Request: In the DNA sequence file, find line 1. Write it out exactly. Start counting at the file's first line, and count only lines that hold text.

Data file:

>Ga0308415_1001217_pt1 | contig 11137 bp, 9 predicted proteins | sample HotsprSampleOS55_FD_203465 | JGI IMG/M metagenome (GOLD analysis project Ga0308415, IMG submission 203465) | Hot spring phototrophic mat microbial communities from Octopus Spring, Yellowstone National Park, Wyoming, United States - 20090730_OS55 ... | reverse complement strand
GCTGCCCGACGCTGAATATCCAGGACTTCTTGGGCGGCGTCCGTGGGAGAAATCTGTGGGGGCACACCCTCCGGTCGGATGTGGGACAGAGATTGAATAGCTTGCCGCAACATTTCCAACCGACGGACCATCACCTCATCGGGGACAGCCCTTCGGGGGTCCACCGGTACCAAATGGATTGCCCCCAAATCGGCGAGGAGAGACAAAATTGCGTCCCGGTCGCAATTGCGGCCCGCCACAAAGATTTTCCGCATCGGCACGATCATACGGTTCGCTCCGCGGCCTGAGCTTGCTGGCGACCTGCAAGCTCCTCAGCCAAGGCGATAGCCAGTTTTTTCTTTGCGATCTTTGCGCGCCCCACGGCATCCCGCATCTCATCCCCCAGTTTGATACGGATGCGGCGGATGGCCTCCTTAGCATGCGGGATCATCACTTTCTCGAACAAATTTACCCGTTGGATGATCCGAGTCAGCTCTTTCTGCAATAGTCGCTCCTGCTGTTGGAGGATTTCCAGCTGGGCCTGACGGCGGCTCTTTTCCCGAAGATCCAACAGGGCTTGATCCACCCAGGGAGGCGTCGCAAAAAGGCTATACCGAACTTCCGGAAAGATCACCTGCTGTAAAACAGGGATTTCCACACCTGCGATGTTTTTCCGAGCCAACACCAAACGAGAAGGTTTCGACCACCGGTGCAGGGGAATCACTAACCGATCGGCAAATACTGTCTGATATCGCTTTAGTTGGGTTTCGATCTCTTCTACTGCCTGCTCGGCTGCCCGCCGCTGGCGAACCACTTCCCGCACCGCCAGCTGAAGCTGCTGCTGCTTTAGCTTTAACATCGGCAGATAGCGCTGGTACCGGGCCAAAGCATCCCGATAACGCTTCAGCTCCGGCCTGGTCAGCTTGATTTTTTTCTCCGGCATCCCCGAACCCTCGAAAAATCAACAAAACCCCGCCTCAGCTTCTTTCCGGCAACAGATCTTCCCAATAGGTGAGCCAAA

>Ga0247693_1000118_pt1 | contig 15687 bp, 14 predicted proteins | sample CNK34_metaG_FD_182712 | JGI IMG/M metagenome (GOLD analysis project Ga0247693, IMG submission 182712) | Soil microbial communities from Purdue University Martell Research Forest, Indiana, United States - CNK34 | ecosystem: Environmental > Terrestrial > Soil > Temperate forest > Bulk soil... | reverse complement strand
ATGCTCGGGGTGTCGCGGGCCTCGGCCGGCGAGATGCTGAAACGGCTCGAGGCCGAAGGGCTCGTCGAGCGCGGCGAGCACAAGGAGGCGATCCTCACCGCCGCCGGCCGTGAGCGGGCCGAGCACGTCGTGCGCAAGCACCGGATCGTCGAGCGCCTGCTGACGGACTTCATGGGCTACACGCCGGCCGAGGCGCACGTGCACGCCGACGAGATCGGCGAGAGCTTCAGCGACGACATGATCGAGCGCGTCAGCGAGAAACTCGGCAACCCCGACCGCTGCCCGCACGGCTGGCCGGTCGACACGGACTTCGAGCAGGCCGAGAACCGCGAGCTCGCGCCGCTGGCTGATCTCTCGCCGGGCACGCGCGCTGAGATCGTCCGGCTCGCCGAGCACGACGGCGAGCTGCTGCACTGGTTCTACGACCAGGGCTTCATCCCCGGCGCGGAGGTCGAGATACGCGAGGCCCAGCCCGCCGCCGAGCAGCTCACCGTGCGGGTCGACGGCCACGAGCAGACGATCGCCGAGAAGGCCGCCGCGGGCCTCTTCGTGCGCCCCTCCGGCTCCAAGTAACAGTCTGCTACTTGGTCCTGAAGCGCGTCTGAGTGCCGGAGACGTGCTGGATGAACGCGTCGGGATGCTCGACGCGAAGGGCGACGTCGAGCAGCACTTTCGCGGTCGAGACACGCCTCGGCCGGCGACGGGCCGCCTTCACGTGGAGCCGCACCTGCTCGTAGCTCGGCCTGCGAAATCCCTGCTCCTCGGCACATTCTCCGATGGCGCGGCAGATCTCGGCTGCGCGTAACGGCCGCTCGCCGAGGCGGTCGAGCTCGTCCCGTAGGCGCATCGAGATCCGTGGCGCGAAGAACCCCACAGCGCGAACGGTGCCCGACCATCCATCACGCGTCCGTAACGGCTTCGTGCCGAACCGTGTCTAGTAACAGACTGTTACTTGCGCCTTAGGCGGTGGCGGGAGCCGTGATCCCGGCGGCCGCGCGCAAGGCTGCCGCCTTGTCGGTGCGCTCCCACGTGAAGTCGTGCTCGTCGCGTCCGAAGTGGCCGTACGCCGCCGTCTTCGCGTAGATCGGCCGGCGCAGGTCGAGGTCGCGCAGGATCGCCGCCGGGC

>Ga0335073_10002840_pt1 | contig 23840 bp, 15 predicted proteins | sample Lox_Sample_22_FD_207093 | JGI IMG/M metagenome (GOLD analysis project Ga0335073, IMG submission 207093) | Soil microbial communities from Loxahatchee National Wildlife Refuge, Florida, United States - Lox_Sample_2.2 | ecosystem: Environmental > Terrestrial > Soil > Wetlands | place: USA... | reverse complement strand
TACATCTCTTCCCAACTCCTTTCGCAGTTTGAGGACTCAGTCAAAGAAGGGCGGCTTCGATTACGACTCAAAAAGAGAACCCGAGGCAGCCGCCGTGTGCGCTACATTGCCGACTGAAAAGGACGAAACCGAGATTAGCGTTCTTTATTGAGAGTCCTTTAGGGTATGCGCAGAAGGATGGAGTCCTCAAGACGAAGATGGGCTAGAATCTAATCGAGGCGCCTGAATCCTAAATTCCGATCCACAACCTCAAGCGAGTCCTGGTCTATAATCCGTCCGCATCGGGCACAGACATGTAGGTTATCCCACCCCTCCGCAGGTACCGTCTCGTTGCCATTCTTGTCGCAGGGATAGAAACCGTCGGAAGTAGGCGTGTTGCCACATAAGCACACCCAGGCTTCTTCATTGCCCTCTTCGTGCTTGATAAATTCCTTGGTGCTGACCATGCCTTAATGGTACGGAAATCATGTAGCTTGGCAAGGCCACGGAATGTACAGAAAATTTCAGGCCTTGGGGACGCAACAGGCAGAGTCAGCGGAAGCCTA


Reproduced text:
>Ga0308415_1001217_pt1 | contig 11137 bp, 9 predicted proteins | sample HotsprSampleOS55_FD_203465 | JGI IMG/M metagenome (GOLD analysis project Ga0308415, IMG submission 203465) | Hot spring phototrophic mat microbial communities from Octopus Spring, Yellowstone National Park, Wyoming, United States - 20090730_OS55 ... | reverse complement strand